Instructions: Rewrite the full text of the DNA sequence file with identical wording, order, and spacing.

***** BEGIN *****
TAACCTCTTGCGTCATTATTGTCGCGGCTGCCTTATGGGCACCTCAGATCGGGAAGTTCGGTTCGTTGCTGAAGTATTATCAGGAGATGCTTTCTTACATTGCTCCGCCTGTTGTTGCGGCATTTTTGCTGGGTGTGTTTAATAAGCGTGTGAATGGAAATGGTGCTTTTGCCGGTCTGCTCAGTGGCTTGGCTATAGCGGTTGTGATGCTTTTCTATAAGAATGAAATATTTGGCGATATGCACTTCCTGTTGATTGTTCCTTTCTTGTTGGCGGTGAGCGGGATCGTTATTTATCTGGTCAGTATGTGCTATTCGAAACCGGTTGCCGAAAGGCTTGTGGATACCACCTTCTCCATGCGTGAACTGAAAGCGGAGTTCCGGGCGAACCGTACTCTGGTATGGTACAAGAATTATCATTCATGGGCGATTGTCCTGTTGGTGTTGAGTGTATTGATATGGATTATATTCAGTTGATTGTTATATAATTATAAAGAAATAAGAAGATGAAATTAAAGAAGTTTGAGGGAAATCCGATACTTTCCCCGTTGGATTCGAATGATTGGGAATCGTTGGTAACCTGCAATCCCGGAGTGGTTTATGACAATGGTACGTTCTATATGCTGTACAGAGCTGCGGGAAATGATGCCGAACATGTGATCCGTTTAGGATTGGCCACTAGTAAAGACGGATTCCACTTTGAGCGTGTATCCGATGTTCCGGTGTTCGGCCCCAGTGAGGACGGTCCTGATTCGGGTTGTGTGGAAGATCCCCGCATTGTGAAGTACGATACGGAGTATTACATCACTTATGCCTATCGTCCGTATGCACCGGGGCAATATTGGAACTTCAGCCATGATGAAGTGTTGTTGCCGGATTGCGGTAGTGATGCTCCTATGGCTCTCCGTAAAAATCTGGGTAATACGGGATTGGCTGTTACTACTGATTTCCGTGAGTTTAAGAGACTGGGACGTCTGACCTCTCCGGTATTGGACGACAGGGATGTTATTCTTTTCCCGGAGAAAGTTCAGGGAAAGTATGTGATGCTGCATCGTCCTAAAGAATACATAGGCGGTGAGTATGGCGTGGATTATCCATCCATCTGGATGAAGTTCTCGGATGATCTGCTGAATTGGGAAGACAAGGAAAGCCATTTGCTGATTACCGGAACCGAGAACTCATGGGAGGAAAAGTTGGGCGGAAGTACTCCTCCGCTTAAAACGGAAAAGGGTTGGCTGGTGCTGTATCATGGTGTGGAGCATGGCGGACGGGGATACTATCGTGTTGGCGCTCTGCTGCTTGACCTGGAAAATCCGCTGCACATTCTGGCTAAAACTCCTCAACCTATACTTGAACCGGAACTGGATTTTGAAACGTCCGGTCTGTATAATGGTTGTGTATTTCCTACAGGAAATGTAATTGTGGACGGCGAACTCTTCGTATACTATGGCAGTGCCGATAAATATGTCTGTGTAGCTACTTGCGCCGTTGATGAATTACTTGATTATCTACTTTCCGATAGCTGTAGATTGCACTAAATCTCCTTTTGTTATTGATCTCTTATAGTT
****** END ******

TAACCTCTTGCGTCATTATTGTCGCGGCTGCCTTATGGGCACCTCAGATCGGGAAGTTCGGTTCGTTGCTGAAGTATTATCAGGAGATGCTTTCTTACATTGCTCCGCCTGTTGTTGCGGCATTTTTGCTGGGTGTGTTTAATAAGCGTGTGAATGGAAATGGTGCTTTTGCCGGTCTGCTCAGTGGCTTGGCTATAGCGGTTGTGATGCTTTTCTATAAGAATGAAATATTTGGCGATATGCACTTCCTGTTGATTGTTCCTTTCTTGTTGGCGGTGAGCGGGATCGTTATTTATCTGGTCAGTATGTGCTATTCGAAACCGGTTGCCGAAAGGCTTGTGGATACCACCTTCTCCATGCGTGAACTGAAAGCGGAGTTCCGGGCGAACCGTACTCTGGTATGGTACAAGAATTATCATTCATGGGCGATTGTCCTGTTGGTGTTGAGTGTATTGATATGGATTATATTCAGTTGATTGTTATATAATTATAAAGAAATAAGAAGATGAAATTAAAGAAGTTTGAGGGAAATCCGATACTTTCCCCGTTGGATTCGAATGATTGGGAATCGTTGGTAACCTGCAATCCCGGAGTGGTTTATGACAATGGTACGTTCTATATGCTGTACAGAGCTGCGGGAAATGATGCCGAACATGTGATCCGTTTAGGATTGGCCACTAGTAAAGACGGATTCCACTTTGAGCGTGTATCCGATGTTCCGGTGTTCGGCCCCAGTGAGGACGGTCCTGATTCGGGTTGTGTGGAAGATCCCCGCATTGTGAAGTACGATACGGAGTATTACATCACTTATGCCTATCGTCCGTATGCACCGGGGCAATATTGGAACTTCAGCCATGATGAAGTGTTGTTGCCGGATTGCGGTAGTGATGCTCCTATGGCTCTCCGTAAAAATCTGGGTAATACGGGATTGGCTGTTACTACTGATTTCCGTGAGTTTAAGAGACTGGGACGTCTGACCTCTCCGGTATTGGACGACAGGGATGTTATTCTTTTCCCGGAGAAAGTTCAGGGAAAGTATGTGATGCTGCATCGTCCTAAAGAATACATAGGCGGTGAGTATGGCGTGGATTATCCATCCATCTGGATGAAGTTCTCGGATGATCTGCTGAATTGGGAAGACAAGGAAAGCCATTTGCTGATTACCGGAACCGAGAACTCATGGGAGGAAAAGTTGGGCGGAAGTACTCCTCCGCTTAAAACGGAAAAGGGTTGGCTGGTGCTGTATCATGGTGTGGAGCATGGCGGACGGGGATACTATCGTGTTGGCGCTCTGCTGCTTGACCTGGAAAATCCGCTGCACATTCTGGCTAAAACTCCTCAACCTATACTTGAACCGGAACTGGATTTTGAAACGTCCGGTCTGTATAATGGTTGTGTATTTCCTACAGGAAATGTAATTGTGGACGGCGAACTCTTCGTATACTATGGCAGTGCCGATAAATATGTCTGTGTAGCTACTTGCGCCGTTGATGAATTACTTGATTATCTACTTTCCGATAGCTGTAGATTGCACTAAATCTCCTTTTGTTATTGATCTCTTATAGTT